Every Special Needs Kid Needs a Buddy

This is a post in the weekly Autism Hopes series by Lisa Quinones-Fontanez, a mom who blogs  over at AutismWonderland.

The weeks leading up to Norrin’s diagnosis, I tried to prepare myself to hear the words: Your son has autism. But a parent is never truly prepared. I still cried and blamed myself. My husband, Joseph, had a much harder time. When I saw Joseph cry that day, my heart broke. I felt all the dreams a father has for his son crumbling.

As Norrin started the alphabet soup of services – ABA, OT, PT and Speech – the therapists asked us about our concerns. Mine were speech and self-help related; Joseph’s revolved around throwing and catching a ball.

That was five years ago. And five years can make a world of difference.

Last Saturday, I saw something I could’ve never imagined when Norrin was first diagnosed with autism.

I saw Norrin play his second game of baseball. (His first game was the before, I was at a conference and missed it.)

Norrin is playing with the Miracle League.

The mission of the Miracle League of Westchester County is to establish and sustain baseball programs for people (of all ages) with disabilities. Our objective is to provide an opportunity or those individuals to experience the joy and benefits that come from playing our national pastime…We believe that everyone deserves a chance to play baseball.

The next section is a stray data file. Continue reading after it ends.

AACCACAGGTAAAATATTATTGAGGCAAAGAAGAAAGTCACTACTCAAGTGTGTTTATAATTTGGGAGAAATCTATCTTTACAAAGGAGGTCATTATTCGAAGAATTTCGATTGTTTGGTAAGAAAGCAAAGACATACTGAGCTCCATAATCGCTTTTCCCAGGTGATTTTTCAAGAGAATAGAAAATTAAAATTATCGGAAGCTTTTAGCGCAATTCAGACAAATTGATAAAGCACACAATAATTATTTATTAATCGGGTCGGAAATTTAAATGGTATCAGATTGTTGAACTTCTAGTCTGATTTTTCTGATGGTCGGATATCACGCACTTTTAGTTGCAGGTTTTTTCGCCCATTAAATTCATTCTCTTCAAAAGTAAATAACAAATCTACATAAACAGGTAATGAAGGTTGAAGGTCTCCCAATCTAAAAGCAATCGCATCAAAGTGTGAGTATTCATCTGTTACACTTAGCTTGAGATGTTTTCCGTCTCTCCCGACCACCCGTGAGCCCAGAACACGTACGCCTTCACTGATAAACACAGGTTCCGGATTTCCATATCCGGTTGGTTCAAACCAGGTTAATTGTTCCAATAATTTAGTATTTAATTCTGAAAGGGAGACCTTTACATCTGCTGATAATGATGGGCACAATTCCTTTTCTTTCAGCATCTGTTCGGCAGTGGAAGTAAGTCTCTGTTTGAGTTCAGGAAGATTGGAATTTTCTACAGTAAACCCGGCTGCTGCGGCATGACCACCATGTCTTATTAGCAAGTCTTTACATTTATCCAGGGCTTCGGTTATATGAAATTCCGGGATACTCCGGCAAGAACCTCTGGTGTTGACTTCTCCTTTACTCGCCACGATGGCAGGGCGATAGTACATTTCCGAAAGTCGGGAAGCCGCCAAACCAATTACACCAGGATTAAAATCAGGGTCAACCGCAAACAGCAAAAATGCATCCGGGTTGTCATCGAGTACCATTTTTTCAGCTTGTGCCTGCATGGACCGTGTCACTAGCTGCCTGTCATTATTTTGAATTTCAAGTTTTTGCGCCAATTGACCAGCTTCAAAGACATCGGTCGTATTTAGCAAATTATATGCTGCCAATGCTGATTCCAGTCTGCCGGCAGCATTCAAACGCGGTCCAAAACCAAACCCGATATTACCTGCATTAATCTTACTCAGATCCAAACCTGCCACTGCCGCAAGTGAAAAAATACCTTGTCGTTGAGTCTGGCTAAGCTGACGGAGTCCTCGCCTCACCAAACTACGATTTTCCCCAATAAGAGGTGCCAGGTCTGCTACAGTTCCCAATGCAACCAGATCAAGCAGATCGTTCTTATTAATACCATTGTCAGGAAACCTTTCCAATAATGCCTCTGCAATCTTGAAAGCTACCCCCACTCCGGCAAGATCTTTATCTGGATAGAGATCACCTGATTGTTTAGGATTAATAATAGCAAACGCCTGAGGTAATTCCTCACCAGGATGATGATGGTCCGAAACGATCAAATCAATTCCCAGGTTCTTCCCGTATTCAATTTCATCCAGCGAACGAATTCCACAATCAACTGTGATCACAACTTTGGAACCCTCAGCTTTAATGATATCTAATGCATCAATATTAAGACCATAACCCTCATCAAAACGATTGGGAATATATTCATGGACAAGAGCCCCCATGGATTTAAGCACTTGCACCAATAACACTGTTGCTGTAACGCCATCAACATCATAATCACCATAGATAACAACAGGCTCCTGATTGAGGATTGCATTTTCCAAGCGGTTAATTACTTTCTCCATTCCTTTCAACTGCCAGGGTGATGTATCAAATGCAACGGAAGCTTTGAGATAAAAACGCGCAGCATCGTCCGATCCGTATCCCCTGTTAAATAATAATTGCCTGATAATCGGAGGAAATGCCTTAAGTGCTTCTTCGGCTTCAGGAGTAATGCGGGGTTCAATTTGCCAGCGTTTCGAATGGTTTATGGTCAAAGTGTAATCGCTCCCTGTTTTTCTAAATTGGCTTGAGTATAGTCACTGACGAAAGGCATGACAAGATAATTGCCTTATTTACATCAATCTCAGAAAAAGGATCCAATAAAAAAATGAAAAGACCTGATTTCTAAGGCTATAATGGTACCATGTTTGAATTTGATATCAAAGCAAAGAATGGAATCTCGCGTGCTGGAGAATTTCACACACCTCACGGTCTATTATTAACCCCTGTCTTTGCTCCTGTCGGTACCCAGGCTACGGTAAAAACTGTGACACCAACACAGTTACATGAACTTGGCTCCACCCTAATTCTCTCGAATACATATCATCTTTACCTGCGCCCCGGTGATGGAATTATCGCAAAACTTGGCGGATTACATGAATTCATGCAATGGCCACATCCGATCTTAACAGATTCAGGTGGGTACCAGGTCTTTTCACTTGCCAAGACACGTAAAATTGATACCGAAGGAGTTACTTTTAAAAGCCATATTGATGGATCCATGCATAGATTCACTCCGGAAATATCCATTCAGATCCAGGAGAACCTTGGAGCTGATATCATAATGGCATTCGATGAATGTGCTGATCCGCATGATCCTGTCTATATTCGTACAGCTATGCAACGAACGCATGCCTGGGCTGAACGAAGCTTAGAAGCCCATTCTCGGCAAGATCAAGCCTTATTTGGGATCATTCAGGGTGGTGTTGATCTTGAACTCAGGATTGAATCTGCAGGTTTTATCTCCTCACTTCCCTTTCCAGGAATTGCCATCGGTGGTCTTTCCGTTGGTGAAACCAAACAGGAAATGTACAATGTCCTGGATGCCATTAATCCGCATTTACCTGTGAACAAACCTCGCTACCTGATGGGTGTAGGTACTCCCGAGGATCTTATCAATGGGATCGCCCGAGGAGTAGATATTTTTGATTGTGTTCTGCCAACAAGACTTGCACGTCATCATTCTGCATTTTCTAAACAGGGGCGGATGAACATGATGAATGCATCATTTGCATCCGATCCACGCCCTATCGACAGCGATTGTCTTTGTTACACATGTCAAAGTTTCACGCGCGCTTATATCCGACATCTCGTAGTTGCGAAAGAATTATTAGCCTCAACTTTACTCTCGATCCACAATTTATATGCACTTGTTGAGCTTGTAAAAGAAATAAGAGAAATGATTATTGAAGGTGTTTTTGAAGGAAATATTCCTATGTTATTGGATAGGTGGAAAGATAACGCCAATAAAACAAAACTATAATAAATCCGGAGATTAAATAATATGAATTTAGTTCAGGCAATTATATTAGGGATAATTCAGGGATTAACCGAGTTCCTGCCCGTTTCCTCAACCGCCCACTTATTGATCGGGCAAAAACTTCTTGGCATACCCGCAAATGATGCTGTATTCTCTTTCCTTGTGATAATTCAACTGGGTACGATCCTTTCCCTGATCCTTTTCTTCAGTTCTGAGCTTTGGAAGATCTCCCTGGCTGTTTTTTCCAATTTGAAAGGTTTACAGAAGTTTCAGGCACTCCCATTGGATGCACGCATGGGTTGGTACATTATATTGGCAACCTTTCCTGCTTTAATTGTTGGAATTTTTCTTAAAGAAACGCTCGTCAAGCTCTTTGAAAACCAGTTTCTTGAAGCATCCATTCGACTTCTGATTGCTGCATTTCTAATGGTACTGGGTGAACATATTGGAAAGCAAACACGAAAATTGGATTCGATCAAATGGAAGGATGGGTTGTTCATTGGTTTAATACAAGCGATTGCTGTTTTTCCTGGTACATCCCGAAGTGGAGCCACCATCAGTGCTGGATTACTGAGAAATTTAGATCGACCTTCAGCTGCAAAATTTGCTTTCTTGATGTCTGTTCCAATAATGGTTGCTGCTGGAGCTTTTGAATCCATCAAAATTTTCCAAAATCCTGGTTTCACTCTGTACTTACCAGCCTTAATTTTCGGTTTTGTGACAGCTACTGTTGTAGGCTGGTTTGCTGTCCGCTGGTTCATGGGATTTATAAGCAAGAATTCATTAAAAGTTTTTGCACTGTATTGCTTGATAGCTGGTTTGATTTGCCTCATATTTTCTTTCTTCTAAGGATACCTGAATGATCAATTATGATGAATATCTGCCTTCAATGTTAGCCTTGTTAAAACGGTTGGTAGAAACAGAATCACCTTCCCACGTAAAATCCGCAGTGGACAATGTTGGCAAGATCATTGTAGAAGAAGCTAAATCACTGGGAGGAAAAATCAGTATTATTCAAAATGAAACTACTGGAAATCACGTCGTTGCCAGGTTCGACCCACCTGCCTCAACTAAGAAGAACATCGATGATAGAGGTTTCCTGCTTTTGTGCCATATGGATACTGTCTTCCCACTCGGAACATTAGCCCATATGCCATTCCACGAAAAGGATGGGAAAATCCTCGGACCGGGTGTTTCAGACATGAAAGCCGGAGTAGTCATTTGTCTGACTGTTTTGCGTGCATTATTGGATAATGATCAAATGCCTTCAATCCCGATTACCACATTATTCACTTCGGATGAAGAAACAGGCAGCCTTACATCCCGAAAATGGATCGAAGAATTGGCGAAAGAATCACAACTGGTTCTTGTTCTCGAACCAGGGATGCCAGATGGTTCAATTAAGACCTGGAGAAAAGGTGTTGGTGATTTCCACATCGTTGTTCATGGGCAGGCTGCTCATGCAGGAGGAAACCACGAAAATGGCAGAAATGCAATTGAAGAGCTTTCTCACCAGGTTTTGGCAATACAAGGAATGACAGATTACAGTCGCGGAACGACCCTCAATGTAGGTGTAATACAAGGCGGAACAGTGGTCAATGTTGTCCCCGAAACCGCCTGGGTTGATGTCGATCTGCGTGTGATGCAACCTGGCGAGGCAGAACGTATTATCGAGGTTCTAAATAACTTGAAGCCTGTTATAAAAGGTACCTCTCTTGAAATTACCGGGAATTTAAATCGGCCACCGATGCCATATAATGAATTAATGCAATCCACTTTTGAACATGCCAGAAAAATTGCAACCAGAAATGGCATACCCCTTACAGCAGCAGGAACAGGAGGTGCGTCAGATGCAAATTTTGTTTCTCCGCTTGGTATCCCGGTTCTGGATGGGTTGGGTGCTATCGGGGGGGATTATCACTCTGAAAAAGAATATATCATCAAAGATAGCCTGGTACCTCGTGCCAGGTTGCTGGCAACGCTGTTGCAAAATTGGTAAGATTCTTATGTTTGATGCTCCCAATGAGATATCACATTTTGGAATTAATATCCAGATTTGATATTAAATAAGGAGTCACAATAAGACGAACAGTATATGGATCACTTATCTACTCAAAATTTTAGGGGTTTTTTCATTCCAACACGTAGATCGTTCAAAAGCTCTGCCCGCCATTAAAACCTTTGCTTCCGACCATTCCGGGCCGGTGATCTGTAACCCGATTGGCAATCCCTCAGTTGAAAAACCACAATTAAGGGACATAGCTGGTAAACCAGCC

Every kid in the Miracle League is partnered with a “Buddy.” Norrin’s Buddy is a “typical” 15-year-old kid named Caleb. I thought I was going to cry as Caleb and Norrin walked out into the field together. It’s not often that I get to see Norrin interact with any kids, so when I see it, I’m moved. I watched as they played catch, amazed by Norrin’s acquired skill of tossing and catching a baseball.

When it was Norrin’s turn to bat, Caleb asked if Norrin should use a tee. With Caleb’s help, Norrin swung the bat, hit the ball, ran to second base and eventually home. I could tell that Caleb really got it. And I knew that the Miracle League was not only a good thing for Norrin, it was good for Caleb too.

As I watched all the kids with their buddies, as I heard the parents, cheering and clapping for their kids – I felt all the positive energy. There was hope. I felt the difference a game of baseball could make. And I sat back in the bleachers and savored the moment.

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